- On an ad hoc basis, CAIR sponsored community-wide educational programs on racism and diversity issues, such as guest lectures, films, and forums.
1991 BLSA Renamed
In the early period of Egypt, during the Old Kingdom, Egypt was referred to as Kemet (Kermit), or simply Kmt, which means the Black Land or Black People. The people called themselves "remetch en Kermet," which means the "People of the Black Land." The term refers to the rich soil found in the Nile Valley and Delta (see http://www.fitzmuseum.cam.ac.uk/dept/ant/egypt/kemet/virtualkemet/faq/). The name Kemet was adopted by the Northeastern University Black Law Students Association in 1991. Students wanted the chapter to reflect the deeper richness of Egypt and other continental African roots.
Kemet is one of the only BLSA chapters in the country with a name of this kind. The name reflects the political engagement of the students in the early 90's. The purpose of the Kemet chapter, as written in the bylaws, is to support and encourage specifically students of African descent. The name Kemet reflected Afrocentrism and embraced the solidarity and social activism of the chapter.
1991 The Walkout
The legal climate of the early 90's was plagued with issues of retention of students and faculty of color. This was not unique to Northeastern, but the Kemet chapter stepped up in a unique way to demand change. Students felt as though issues of race were not being addressed in their first year courses. A group of students in Professor Mike Meltsner's Criminal Law class felt as though he was not receptive to their concerns around race. During the second semester of the 1L's first year, these students chose to take strategic action, orchestrating a walk out.
Student members of BLSA, LALSA, APALSA and some progressive white students coming from the first-year class of 1993, participated and supported the walkout. Many of the white students were members of the National Lawyers Guild and various LGBTQ+ organizations in the law school. There were members of the Coalition who had previously participated in direct action campaigns in the Free South Africa Movement and other progressive causes and were able to plan the action down to the minute details. Students stood up in Meltsner's class, while Meltsner was speaking. They began chanting "No more Silence" and filed out of his classroom. Students proceeded to march through the halls of NUSL. The next day, Coalition leaders Christian Lamar, Valerie Gordon, and Alan Sun met and discussed with then Dean Givelber, Academic Dean Hall, and Asst. Dean Spieler a list of demands.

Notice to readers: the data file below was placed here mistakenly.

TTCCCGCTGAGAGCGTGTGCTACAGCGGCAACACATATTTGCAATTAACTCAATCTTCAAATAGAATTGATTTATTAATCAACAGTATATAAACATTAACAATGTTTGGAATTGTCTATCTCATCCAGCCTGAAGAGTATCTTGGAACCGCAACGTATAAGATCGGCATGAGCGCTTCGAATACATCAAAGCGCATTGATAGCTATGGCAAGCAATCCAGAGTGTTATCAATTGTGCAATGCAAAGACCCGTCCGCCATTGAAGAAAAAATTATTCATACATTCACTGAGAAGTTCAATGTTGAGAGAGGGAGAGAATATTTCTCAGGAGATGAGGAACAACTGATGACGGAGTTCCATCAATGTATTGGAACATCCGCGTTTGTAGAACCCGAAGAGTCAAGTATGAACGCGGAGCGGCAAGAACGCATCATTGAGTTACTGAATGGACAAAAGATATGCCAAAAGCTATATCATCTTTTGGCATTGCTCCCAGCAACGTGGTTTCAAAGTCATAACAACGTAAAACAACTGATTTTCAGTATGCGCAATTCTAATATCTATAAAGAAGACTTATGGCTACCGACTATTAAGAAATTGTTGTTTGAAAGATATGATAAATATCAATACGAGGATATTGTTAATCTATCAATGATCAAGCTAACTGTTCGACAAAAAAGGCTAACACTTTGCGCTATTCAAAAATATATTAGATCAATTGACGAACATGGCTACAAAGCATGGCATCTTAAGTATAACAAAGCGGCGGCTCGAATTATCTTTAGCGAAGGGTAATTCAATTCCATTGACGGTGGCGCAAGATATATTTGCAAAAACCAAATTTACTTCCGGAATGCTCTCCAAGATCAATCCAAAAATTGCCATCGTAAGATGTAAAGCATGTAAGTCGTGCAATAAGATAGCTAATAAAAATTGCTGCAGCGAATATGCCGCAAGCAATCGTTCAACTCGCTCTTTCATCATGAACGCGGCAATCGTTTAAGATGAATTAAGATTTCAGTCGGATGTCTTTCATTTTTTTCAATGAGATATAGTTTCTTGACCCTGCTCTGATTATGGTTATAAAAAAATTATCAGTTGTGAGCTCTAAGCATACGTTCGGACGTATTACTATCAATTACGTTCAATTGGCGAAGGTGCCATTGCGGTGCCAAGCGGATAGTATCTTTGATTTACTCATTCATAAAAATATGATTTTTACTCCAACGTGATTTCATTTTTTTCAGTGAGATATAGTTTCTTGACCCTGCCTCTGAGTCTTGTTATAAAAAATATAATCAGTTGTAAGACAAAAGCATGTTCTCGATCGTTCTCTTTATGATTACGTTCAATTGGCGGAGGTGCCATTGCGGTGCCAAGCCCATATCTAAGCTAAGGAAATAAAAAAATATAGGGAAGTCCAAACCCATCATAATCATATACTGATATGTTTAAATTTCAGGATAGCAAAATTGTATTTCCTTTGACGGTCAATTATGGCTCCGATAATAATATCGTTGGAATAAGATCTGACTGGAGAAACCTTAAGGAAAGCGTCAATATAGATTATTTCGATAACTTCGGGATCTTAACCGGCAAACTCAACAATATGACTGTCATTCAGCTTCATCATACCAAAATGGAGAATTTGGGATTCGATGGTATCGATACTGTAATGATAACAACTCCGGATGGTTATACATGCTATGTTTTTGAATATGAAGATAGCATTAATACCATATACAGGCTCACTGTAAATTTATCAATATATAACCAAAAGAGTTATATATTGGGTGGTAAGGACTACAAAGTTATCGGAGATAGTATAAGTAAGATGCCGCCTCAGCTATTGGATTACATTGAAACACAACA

Amongst the issues raised were: the need for more students of color, the need for more TA's of color, and the need for more faculty of color. Additionally, students proposed the idea of creating a mandatory separate course for first year students that would specifically deal with issues of diversity.
A little over a year after the Walkout, those demands had been met. The fruits of student labor were (a) the hiring of three faculty members of color in 1991 and (b) the creation of the Law, Culture, and Difference course which later became Legal Skills in Social Context. Dean James Hackney was among the three professors of color hired. At the time Professor Margarett Woo stood as the first and only Asian American faculty member, and Professor Debbie Ramirez stood as the only Latino faculty member.
1993 VG Lecture
The Valerie Gordon Lecture was spawned from the hiring of Professor Hope Lewis who approached then Dean Hall about starting a human rights program at NUSL. Prof. Lewis believed that African American people should be concerned with human rights on both the domestic and international level. In 1993 Prof. Lewis and Dean Hall began an annual lecture series dedicated to Valerie Gordon who was a former NUSL student, and an inspiring and active civil and human rights advocate. Professor Hope Lewis was the faculty coordinator of the lecture for 13 years and then the founding Faculty Director of the Program on human Rights and Global Economy (PHRGE).
When Valerie Gordon passed away, Kemet Chapter created a Spirit of Valerie Gordon Book Award (as supported by Dean Hall) to honor a BLSA student who wrote the most compelling essay on a theme selected by the BLSA executive board.
The Evolution of Legal Skills in a Social Context
Law, Culture, and Difference, later Legal Skills in a Social Context, welcomed a processional of renowned voices to speak at NUSL about various issues. One of the first speakers was Historian, Scholar, and Philosopher, Molefi Kete Asante. Law, Culture, and Difference soon evolved into a full 1 credit hour course.
From 1991 to 1997, the course went through a number of changes. In 1997, Distinguished Professor, and former Judge Susan Maze Rothstein was asked to head the program. Professor Rothstein, with extensive input from faculty, students and fellows, evolved the program into its current form - a 4-credit Legal Skills in Social Context Course (LSSC). LSSC stands as the most noted accomplishment of the walkout.
The Black Law Students Association has seen year after year of incredible leadership. BLSA continues to operate with a sense of integrity and familial respect. BLSA students are anchored today by several faculty and staff members who continue to carry on the tradition of student support started by Denise S. Carty-Bennia and David Hall.